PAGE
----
Science should be teeming with life. And the best place to discover this is where science is most alive … outside!
Countries that consistently score at the top in all areas of education, including science, spend a great deal of their school day outdoors. Not only is this beneficial for a child’s mental and emotional health but there is a great deal of natural learning that takes place when a child is outdoors, even without a formal science lesson.
As children observe and experience the outdoors, they come to fully comprehend natural scientific laws and processes organically. Scientific fields like physics, life science, and earth science are experienced in real life, making science studies in the classroom relevant.
Assignments that Assimilate
One of the methodologies used in American schools that should be nixed in the homeschool is the use of worksheets and quizzes. Why? Because they hijack the purpose for learning and fail to increase a child’s retention and understanding of the subject. They’re designed to assess classrooms of students, to score one child above another, to grade them based on their short-term memory.
When children are given a worksheet or quiz after a lesson, they’re no longer learning for the joy of knowing but for the score on a sheet of paper. They don’t need to contemplate or consider the information on a deeper level to fill out a quiz or worksheet. They only need to access their short-term memory.
In public and private schools, children with a strong short-term memory are considered the smart kids, while children who may be brilliant—like Albert Einstein—who think more deeply about topics before coming to a complete understanding, are labeled “not smart,” making Cs and Fs. This is because their short-term memory, the surface level understanding of subjects, is not as quickly accessible.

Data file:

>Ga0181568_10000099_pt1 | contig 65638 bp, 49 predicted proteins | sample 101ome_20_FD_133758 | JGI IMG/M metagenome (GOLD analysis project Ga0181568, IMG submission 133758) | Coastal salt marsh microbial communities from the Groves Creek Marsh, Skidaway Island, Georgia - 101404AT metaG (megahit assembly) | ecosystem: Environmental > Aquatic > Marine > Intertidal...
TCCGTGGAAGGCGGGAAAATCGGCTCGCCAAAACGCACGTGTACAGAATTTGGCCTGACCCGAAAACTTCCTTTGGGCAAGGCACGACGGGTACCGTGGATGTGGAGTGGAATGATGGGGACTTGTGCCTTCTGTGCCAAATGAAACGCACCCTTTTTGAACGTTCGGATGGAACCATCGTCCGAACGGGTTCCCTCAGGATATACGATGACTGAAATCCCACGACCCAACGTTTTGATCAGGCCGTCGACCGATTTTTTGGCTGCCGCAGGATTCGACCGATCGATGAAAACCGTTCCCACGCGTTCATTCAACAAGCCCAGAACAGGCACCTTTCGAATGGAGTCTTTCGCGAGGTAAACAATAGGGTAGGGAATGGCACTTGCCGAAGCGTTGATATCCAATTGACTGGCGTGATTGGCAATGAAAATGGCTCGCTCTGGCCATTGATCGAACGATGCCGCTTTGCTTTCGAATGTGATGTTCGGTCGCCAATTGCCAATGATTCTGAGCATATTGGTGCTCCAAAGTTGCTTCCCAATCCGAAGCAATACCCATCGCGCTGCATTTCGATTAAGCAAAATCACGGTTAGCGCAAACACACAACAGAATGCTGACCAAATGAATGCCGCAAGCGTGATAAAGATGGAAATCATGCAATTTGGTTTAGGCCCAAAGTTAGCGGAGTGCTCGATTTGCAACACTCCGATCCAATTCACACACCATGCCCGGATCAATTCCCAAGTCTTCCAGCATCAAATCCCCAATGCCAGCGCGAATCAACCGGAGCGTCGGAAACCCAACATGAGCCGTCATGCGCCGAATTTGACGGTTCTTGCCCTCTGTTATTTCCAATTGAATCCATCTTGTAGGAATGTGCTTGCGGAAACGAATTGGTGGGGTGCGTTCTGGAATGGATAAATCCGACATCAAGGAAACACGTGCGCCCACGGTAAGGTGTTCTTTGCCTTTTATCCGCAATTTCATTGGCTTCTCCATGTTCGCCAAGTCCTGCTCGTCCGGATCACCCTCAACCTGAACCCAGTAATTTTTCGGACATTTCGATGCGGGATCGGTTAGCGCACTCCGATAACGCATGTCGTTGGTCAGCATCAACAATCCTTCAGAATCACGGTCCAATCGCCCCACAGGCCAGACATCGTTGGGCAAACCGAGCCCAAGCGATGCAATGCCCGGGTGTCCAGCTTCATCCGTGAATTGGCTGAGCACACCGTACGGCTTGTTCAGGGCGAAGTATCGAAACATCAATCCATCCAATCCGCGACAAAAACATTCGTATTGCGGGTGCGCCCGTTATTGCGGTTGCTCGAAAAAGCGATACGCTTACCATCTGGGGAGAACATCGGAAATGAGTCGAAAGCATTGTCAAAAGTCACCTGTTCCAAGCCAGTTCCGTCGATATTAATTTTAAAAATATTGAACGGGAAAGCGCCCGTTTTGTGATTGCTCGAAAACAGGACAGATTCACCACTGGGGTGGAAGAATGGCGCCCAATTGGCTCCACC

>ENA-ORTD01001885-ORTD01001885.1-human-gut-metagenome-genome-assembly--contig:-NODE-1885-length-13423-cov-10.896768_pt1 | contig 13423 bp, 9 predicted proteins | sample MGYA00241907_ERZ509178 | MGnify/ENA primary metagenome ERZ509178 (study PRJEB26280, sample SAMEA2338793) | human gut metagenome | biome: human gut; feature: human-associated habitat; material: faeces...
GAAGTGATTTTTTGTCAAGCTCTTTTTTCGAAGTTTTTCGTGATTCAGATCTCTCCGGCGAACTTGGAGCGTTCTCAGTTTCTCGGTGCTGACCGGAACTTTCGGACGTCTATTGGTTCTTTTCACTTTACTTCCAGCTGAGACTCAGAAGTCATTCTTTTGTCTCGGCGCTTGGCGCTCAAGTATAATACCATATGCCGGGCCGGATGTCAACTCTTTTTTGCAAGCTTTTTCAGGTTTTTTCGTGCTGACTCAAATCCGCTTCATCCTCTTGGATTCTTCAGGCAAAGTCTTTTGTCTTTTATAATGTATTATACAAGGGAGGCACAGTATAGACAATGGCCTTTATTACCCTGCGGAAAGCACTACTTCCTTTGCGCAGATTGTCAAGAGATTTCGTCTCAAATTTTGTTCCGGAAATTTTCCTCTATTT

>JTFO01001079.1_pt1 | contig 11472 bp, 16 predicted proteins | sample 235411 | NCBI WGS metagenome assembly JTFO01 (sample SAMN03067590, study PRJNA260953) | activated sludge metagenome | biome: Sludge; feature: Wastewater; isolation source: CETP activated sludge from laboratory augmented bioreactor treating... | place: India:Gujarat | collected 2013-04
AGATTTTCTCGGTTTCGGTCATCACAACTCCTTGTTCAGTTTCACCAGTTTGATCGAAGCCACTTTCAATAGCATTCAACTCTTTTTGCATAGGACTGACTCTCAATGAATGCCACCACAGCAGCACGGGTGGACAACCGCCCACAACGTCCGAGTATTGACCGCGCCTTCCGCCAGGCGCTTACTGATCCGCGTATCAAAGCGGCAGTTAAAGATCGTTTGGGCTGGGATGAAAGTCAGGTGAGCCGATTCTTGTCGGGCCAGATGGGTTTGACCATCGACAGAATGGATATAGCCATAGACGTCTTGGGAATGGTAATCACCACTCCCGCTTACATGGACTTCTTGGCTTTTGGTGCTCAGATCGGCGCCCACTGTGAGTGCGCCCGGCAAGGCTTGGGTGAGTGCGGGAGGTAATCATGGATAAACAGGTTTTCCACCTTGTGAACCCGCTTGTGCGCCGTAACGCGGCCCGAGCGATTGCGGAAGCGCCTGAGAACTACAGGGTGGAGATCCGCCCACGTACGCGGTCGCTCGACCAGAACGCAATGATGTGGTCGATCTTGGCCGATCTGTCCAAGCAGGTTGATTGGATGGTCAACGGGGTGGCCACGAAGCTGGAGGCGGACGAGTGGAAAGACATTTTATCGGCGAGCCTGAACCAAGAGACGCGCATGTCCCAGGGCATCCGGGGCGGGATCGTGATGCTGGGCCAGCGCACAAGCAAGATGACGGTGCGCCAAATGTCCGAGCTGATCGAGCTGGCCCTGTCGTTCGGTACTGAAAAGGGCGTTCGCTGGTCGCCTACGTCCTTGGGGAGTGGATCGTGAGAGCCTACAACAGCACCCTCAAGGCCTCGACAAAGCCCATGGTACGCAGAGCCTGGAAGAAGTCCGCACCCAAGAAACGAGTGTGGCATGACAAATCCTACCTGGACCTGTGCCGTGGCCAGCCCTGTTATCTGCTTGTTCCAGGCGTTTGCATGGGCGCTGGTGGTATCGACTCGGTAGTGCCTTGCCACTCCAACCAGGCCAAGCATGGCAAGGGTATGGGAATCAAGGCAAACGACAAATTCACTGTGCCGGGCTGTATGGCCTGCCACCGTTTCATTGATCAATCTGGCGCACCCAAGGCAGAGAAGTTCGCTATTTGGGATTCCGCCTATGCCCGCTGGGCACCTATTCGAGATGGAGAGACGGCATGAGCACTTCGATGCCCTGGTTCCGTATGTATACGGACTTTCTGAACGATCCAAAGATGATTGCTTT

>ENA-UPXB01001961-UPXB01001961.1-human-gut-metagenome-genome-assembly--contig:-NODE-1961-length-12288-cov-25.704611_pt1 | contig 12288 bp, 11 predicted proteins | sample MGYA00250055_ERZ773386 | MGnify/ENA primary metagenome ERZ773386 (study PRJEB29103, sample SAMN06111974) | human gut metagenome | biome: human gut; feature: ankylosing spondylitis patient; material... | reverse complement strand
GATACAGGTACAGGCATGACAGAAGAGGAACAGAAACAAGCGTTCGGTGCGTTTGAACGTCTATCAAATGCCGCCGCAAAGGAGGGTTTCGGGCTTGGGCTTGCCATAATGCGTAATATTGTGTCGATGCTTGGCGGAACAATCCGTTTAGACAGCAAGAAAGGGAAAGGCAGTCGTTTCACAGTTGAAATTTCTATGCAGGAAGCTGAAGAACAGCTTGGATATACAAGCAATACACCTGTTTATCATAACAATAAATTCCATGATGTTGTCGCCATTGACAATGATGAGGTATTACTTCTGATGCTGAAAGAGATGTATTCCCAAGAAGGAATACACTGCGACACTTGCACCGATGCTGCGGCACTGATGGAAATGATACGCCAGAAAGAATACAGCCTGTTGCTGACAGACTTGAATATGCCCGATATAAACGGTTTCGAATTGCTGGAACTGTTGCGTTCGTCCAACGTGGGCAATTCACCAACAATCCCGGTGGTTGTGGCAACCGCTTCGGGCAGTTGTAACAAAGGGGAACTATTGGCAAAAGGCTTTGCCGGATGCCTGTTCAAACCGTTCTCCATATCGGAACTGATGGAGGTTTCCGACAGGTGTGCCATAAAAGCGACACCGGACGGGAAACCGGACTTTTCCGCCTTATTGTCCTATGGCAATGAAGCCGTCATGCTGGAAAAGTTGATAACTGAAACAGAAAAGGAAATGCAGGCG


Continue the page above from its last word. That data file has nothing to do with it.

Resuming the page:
As home educators, we should use methodologies that encourage deeper thought and creativity. Notebooking, hands-on projects, and relevant experiments are the best way to assimilate the material, moving it from the short-term to the long-term memory, increasing comprehension and retention of the subject. These activities encourage children to think more about the topic as they produce something from their learning.
Although my Charlotte Mason-based science curriculum published by Apologia incorporates all these wonderful ways of teaching science, you can develop your own science course using the unit study approach and teach all your children from K through 12 together. Here’s how.
- Choose one field of science to explore deeply.
- Decide how long you’ll explore that field. One semester is a good amount of time.
- Use a spine, such as one of my science books, to give you a foundation of knowledge in the field.
- Research living books, biographies, videos, and classes that delve deeply into aspects of the subject matter and sub-topics in the field.
- Assign one age-appropriate activity each week: a project (short and long term), experiment, or notebooking activity.
- End your studies with a Family Presentation Night where the children present their special studies, a PowerPoint, or a project they completed.
Science is not memorizing dull, dry, boring facts and information. It’s immersing in a plethora of phenomena that are fascinating when studied deeply. We should encourage our children to discover and explore in a manner that brings joy and excitement—a manner that fuels the flames of curiosity, satisfies their natural hunger to know, and gives them an opportunity to express themselves and their knowledge creatively.
As Albert Einstein once said, “It is the supreme art of the teacher to awaken joy in creative expression and knowledge.”
By teaching science this way, your children just may develop a passion that becomes a
lifelong career in science.
Copyright 2022, The Old Schoolhouse®. Used with permission. All rights reserved by the author. Originally appeared in the Fall 2022 issue of The Old Schoolhouse® Magazine, the trade publication for homeschool moms.